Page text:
Improper handling of grain may result in high levels of Ochratoxin A
By Susanne Elmholt, Maiken Schioldann Haase, Department of Agroecology, Danish Institute of Agricultural Sciences
Improper handling of grain may result in the formation of the mycotoxin, Ochratoxin A (OTA). In temperate conditions, OTA is produced by Penicillium verrucosum. It is the cause of porcine nephropathy and regarded as being carcinogenic. It is, however, not produced in all conditions and an increased knowledge on the ecology of P. verrucosum will improve our possibilities to prevent fungal dispersal, growth and mycotoxin production.
Surveillance reports from the Danish Veterinary and Food Administration indicate more severe problems with OTA in organic than in conventional farms, although problems seem decreasing during recent years.
At the Danish Institute of Agricultural Sciences, we have been studying the ecology of P. verrucosum. Our results indicate that the fungus is more frequently occurring in organically than in conventionally cultivated soils, but in conclusion our results do not support the hypothesis that the organic farming system as such presents a higher risk of OTA contamination. Rather, the problems seem related to improper management, either pre- and/or post-harvest. The individual organic farmer may address OTA problems by assuring that the grain is quickly and efficiently dried. It is also important that drying and storage facilities are properly cleaned in order to prevent pockets of old grain from contaminating the newly harvested grain.
Fungal dispersal via dryers
During autumn 2000, sampling was performed in rye and oats at a farm, where we had earlier found very high abundancies of P. verrucosum in dried grain. The study was part of a Master's Thesis at the University of Aarhus and associated to a DARCOF project on mycotoxin prevention in organic farming. The farm had a home-made natural air-drying system (7.5 kW). The main duct was made of chipboard, internally covered by plastic. The side-ducts were made of boards with bottoms of plywood and covered by old grain sacks made of hessian, some of which being 20 years old. The rye was placed to a height of approx. 0.7 m and oats to a height of approx. 1 m. The farmer judged that heating of the drying air was unnecessary. Using a grain sampler, we sampled in the top and bottom layer of the rye (46-82 and 13-24 cm over floor level, respectively) and in the top layer of the oats. From August to November, a statistically significant increase was found in the number of both rye and oats kernels that were contaminated with P. verrucosum (Figure 1). The bottom layer of the rye contained more kernels with P. verrucosum than the top layer. It is most likely that contamination has taken place via the dryer as both the ducts and the hessian were found to contain large amounts of P. verrucosum conidia. These will inevitable be dispersed into the grain.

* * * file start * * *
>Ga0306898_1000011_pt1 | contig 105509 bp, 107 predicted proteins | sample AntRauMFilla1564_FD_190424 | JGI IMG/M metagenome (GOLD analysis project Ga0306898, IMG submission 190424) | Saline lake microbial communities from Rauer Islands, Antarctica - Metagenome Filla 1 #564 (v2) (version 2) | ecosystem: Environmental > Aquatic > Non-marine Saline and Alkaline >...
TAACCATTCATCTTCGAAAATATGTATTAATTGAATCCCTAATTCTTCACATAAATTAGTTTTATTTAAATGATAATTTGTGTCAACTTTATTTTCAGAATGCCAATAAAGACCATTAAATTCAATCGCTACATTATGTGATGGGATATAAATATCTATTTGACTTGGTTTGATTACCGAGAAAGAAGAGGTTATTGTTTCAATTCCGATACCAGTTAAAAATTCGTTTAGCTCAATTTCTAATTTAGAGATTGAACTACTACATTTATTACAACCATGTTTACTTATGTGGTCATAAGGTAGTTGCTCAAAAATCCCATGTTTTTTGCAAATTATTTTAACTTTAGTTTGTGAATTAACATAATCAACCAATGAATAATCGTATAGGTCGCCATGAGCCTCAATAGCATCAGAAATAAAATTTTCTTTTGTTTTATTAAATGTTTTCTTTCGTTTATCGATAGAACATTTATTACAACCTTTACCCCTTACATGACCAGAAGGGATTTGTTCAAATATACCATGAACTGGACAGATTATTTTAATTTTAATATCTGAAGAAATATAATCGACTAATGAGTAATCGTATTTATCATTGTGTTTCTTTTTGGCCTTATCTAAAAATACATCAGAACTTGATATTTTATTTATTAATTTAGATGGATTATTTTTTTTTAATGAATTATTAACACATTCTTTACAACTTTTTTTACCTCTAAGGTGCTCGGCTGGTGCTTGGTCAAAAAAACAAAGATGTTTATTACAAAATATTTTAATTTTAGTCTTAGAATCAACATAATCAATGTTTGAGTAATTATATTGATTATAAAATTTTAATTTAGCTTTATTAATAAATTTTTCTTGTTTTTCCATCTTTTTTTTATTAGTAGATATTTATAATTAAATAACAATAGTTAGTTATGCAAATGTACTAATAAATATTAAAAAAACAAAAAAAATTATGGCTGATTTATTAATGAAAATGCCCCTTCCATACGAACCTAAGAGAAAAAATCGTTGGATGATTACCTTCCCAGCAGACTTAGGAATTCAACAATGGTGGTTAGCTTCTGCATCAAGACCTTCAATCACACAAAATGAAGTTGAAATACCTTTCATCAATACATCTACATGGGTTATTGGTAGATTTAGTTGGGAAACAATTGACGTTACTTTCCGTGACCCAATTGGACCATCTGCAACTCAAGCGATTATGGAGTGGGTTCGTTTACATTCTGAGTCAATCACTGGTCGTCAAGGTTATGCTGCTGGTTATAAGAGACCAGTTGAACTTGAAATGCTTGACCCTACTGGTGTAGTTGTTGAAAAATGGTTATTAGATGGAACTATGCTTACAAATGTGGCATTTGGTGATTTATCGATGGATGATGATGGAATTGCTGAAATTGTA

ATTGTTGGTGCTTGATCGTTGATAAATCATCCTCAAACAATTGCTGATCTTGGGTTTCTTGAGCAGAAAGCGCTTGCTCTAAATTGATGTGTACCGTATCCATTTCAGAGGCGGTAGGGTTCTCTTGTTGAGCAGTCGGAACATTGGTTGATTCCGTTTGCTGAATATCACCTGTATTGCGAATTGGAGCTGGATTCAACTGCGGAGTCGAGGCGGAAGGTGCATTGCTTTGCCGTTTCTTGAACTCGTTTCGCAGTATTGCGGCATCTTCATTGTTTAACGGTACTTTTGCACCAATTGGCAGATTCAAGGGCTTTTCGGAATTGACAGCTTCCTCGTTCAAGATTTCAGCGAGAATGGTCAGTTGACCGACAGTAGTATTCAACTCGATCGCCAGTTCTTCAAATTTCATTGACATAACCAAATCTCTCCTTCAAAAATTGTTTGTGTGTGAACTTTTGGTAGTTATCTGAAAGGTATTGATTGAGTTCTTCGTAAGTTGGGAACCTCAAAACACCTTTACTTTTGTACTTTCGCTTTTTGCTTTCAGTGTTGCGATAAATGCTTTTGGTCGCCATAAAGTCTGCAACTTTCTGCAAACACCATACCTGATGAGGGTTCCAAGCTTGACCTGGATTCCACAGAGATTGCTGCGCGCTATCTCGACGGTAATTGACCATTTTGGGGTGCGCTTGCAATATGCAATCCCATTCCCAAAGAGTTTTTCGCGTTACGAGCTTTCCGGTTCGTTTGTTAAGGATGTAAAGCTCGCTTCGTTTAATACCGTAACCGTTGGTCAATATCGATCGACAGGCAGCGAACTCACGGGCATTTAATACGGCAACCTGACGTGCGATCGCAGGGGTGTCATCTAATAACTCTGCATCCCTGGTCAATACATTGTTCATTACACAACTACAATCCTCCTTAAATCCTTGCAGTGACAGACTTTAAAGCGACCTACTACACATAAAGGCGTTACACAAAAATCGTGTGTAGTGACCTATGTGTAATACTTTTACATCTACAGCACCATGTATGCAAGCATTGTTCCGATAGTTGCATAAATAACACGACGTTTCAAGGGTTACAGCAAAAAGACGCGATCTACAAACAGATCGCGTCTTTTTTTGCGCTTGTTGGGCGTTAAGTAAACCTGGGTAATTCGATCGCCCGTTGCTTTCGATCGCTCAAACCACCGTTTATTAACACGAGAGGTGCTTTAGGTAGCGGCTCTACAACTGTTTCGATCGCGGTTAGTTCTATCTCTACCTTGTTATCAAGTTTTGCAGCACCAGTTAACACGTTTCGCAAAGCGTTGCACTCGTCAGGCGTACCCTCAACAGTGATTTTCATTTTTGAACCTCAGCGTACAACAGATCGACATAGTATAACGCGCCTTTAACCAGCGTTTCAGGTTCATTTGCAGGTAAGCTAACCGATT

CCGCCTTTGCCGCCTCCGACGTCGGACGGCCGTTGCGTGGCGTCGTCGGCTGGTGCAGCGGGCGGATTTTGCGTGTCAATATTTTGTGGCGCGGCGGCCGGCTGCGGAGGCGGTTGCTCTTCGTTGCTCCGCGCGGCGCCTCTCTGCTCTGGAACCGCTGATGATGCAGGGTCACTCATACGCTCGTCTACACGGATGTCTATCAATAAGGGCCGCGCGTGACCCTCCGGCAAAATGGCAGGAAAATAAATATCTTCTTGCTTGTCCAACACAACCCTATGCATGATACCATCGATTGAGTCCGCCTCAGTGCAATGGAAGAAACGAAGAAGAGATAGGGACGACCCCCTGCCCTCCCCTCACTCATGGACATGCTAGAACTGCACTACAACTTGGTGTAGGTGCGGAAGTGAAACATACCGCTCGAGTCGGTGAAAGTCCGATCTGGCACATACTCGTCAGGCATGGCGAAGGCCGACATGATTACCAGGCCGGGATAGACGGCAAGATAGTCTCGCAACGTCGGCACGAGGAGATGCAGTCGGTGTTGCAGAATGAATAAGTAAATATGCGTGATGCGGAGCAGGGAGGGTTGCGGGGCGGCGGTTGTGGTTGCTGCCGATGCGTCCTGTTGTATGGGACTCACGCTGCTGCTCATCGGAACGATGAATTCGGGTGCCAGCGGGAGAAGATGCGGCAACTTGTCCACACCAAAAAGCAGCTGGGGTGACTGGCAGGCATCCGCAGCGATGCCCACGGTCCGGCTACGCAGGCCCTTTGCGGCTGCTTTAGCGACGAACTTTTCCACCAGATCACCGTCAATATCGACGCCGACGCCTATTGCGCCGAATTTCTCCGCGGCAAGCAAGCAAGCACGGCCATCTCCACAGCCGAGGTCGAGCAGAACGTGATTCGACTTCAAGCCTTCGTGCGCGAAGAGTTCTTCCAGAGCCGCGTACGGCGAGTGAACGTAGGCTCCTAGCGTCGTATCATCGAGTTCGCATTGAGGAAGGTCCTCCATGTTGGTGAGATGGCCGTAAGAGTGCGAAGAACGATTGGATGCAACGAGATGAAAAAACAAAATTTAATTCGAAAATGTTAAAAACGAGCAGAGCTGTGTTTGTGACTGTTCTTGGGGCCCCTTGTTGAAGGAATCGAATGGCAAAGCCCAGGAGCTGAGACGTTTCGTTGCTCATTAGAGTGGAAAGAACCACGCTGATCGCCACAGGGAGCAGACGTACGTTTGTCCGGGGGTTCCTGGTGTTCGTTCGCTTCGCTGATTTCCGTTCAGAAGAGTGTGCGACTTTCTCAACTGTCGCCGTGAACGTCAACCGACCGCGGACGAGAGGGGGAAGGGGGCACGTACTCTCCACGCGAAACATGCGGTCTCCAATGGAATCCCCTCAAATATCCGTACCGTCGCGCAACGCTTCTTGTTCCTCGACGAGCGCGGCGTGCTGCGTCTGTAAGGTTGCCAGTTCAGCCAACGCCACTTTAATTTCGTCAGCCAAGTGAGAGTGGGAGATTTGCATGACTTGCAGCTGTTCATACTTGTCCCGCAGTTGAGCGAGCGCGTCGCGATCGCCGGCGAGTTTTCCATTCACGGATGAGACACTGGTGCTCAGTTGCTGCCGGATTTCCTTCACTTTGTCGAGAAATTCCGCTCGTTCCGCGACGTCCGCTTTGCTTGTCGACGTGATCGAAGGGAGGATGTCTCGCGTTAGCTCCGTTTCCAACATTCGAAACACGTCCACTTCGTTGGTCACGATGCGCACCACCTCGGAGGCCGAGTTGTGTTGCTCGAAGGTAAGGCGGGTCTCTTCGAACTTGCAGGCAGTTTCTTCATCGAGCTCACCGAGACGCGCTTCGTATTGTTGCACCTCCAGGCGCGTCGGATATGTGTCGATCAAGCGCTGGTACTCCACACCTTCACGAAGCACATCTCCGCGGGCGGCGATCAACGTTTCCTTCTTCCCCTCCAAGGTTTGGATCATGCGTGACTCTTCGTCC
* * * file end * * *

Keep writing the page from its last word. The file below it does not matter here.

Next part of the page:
Large amounts of OTA in some samples
When the fungal analyses were completed, the remaining grain was placed at 2˚C. The relative humidity in the room was high, and because the packaging was not completely air tight, the moisture content of the grain increased. After 18 months it was approx. 23 % in all samples of rye. At this time The Veterinary and Food Administration analysed the OTA content in some of the samples. Both top- and bottom samples of rye from the first four samplings were below the accepted limit of grain for human consumption (5µg OTA/kg). So were all bottom samples of rye from the fifth sampling while all top samples from the fifth sampling exceeded this limit by 10-70 times! We do not know for sure whether OTA was produced during drying or during the following cool storage - or perhaps both. After a further six months' storage in these conditions, however, some of the top samples from the fifth sampling were analysed again and the same level of OTA was found this time, indicating that no OTA had been produced during these six months. It is known, however, that P. verrucosum is able to grow at 2˚C, and German studies have shown that the fungus can actually produce OTA at 4˚C in grain with water contents above 20 %.